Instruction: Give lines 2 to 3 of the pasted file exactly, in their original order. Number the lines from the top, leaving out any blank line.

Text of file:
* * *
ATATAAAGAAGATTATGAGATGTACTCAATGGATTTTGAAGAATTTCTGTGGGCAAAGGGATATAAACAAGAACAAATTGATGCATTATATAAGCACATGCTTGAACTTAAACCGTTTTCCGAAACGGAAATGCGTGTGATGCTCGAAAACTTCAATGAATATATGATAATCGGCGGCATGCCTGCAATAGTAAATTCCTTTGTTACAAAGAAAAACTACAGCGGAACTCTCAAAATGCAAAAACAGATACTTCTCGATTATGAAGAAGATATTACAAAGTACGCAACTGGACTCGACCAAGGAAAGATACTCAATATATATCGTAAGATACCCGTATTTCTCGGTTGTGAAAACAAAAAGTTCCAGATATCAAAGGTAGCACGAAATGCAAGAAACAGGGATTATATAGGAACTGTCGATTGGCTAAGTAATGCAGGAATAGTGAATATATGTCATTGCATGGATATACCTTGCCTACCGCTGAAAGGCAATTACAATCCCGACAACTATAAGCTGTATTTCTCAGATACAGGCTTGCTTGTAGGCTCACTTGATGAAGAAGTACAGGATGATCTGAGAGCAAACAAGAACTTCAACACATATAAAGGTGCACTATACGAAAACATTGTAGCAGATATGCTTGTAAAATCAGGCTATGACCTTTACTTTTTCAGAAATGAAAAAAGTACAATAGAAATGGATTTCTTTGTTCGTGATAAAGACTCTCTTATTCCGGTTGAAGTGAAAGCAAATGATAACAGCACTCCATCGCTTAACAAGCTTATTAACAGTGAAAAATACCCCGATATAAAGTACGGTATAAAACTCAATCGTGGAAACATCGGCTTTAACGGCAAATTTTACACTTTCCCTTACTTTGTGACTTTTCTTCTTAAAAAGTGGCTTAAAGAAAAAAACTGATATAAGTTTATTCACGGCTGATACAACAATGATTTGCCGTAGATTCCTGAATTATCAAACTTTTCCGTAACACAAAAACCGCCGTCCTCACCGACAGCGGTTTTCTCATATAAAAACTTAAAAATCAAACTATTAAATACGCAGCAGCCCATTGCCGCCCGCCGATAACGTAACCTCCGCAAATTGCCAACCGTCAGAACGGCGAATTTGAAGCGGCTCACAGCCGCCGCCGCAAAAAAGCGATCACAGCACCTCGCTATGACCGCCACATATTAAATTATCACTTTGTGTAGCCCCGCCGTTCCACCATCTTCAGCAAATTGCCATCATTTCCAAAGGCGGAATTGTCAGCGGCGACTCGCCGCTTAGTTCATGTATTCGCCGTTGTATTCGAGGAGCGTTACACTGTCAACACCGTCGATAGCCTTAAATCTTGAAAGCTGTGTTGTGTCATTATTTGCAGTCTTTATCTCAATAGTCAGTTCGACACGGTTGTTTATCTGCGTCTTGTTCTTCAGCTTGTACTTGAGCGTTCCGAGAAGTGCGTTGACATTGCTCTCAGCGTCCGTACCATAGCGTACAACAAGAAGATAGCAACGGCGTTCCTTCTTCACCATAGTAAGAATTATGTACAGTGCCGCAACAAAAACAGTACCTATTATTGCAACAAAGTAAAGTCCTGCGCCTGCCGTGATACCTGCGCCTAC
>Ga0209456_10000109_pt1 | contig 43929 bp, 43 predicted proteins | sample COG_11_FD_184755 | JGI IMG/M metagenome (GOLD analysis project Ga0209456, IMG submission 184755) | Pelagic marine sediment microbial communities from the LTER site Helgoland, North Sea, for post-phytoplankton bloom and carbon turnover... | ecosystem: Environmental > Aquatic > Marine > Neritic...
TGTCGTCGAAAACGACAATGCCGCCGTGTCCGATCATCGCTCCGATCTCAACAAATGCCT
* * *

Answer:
>Ga0209456_10000109_pt1 | contig 43929 bp, 43 predicted proteins | sample COG_11_FD_184755 | JGI IMG/M metagenome (GOLD analysis project Ga0209456, IMG submission 184755) | Pelagic marine sediment microbial communities from the LTER site Helgoland, North Sea, for post-phytoplankton bloom and carbon turnover... | ecosystem: Environmental > Aquatic > Marine > Neritic...
TGTCGTCGAAAACGACAATGCCGCCGTGTCCGATCATCGCTCCGATCTCAACAAATGCCT